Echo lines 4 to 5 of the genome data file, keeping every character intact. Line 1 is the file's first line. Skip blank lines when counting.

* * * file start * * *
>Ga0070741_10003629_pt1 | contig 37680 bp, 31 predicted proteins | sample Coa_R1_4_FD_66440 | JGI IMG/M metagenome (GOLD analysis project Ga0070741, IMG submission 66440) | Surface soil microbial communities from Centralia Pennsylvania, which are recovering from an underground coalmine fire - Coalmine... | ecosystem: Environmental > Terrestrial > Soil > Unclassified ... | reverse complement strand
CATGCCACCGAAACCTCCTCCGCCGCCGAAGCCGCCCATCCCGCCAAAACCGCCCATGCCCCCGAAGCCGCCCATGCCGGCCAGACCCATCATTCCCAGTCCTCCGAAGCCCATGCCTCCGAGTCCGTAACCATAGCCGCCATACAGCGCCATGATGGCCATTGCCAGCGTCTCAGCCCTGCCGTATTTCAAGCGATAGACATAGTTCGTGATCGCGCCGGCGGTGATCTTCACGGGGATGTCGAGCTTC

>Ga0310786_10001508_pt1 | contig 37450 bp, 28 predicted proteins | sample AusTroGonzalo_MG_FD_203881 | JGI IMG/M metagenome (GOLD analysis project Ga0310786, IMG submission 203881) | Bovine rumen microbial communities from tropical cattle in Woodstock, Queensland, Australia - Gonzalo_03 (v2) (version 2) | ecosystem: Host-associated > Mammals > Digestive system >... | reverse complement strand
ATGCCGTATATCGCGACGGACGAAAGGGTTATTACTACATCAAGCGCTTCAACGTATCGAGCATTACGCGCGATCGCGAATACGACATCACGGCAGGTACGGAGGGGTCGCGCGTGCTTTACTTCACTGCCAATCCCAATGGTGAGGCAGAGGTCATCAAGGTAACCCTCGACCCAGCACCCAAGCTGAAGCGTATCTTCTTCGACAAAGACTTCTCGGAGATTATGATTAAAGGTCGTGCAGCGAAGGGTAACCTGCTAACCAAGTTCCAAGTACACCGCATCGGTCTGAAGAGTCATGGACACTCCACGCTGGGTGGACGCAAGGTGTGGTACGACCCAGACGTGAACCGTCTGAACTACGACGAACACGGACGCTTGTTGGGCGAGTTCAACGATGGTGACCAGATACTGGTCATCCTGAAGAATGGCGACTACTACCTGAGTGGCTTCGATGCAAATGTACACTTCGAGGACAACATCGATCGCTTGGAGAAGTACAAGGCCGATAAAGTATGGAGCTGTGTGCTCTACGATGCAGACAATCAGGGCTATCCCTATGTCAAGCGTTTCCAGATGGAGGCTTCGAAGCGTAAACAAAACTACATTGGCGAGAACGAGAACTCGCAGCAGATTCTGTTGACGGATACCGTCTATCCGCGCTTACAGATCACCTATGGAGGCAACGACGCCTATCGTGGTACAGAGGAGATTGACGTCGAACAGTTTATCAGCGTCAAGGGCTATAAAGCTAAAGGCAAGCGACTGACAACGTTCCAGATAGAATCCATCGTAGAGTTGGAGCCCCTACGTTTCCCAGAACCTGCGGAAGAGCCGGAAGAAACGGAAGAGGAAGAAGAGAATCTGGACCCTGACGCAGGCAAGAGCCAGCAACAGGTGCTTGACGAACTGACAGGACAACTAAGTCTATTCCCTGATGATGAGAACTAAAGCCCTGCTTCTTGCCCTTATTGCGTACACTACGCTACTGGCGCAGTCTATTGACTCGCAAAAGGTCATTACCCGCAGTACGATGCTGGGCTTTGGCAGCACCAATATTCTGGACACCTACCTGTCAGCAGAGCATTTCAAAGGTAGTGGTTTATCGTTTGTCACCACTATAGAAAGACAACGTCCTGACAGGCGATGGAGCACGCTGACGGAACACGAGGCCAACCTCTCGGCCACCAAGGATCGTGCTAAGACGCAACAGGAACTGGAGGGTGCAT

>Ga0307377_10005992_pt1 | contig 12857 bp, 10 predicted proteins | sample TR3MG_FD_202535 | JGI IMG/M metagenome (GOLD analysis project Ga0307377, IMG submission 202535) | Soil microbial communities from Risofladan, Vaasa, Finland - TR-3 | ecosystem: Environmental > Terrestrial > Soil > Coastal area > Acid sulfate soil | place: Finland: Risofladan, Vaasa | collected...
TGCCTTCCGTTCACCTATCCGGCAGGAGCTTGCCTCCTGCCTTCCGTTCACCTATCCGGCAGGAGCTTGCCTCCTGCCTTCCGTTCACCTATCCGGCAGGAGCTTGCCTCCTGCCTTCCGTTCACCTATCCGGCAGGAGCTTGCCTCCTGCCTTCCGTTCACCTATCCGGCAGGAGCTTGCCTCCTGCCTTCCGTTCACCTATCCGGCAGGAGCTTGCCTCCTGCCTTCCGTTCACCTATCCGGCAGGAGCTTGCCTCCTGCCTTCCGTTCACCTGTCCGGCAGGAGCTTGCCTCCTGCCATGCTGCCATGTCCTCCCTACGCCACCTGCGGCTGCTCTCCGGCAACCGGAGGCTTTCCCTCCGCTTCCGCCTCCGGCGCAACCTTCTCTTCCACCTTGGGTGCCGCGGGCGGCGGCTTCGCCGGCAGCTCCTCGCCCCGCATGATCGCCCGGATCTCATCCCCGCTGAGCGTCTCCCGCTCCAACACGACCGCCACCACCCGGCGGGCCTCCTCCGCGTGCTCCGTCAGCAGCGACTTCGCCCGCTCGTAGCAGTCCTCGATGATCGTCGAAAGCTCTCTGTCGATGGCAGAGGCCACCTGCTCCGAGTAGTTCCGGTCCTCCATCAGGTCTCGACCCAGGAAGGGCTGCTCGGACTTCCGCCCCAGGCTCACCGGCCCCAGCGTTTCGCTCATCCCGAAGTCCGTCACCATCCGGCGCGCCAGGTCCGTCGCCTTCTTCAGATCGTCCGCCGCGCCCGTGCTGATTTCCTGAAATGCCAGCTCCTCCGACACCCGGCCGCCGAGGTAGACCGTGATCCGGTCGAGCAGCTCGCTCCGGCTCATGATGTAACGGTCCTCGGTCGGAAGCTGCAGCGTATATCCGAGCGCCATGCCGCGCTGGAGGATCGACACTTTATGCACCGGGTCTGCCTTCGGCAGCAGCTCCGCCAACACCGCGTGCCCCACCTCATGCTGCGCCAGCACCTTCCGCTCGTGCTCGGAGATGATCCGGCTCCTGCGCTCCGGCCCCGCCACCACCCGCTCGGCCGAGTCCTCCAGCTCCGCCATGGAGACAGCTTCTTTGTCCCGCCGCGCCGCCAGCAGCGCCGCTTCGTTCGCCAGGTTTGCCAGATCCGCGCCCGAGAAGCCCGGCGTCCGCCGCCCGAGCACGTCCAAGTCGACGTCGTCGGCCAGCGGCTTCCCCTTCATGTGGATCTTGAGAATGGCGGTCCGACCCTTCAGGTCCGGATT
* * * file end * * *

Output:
ATGCCGTATATCGCGACGGACGAAAGGGTTATTACTACATCAAGCGCTTCAACGTATCGAGCATTACGCGCGATCGCGAATACGACATCACGGCAGGTACGGAGGGGTCGCGCGTGCTTTACTTCACTGCCAATCCCAATGGTGAGGCAGAGGTCATCAAGGTAACCCTCGACCCAGCACCCAAGCTGAAGCGTATCTTCTTCGACAAAGACTTCTCGGAGATTATGATTAAAGGTCGTGCAGCGAAGGGTAACCTGCTAACCAAGTTCCAAGTACACCGCATCGGTCTGAAGAGTCATGGACACTCCACGCTGGGTGGACGCAAGGTGTGGTACGACCCAGACGTGAACCGTCTGAACTACGACGAACACGGACGCTTGTTGGGCGAGTTCAACGATGGTGACCAGATACTGGTCATCCTGAAGAATGGCGACTACTACCTGAGTGGCTTCGATGCAAATGTACACTTCGAGGACAACATCGATCGCTTGGAGAAGTACAAGGCCGATAAAGTATGGAGCTGTGTGCTCTACGATGCAGACAATCAGGGCTATCCCTATGTCAAGCGTTTCCAGATGGAGGCTTCGAAGCGTAAACAAAACTACATTGGCGAGAACGAGAACTCGCAGCAGATTCTGTTGACGGATACCGTCTATCCGCGCTTACAGATCACCTATGGAGGCAACGACGCCTATCGTGGTACAGAGGAGATTGACGTCGAACAGTTTATCAGCGTCAAGGGCTATAAAGCTAAAGGCAAGCGACTGACAACGTTCCAGATAGAATCCATCGTAGAGTTGGAGCCCCTACGTTTCCCAGAACCTGCGGAAGAGCCGGAAGAAACGGAAGAGGAAGAAGAGAATCTGGACCCTGACGCAGGCAAGAGCCAGCAACAGGTGCTTGACGAACTGACAGGACAACTAAGTCTATTCCCTGATGATGAGAACTAAAGCCCTGCTTCTTGCCCTTATTGCGTACACTACGCTACTGGCGCAGTCTATTGACTCGCAAAAGGTCATTACCCGCAGTACGATGCTGGGCTTTGGCAGCACCAATATTCTGGACACCTACCTGTCAGCAGAGCATTTCAAAGGTAGTGGTTTATCGTTTGTCACCACTATAGAAAGACAACGTCCTGACAGGCGATGGAGCACGCTGACGGAACACGAGGCCAACCTCTCGGCCACCAAGGATCGTGCTAAGACGCAACAGGAACTGGAGGGTGCAT

>Ga0307377_10005992_pt1 | contig 12857 bp, 10 predicted proteins | sample TR3MG_FD_202535 | JGI IMG/M metagenome (GOLD analysis project Ga0307377, IMG submission 202535) | Soil microbial communities from Risofladan, Vaasa, Finland - TR-3 | ecosystem: Environmental > Terrestrial > Soil > Coastal area > Acid sulfate soil | place: Finland: Risofladan, Vaasa | collected...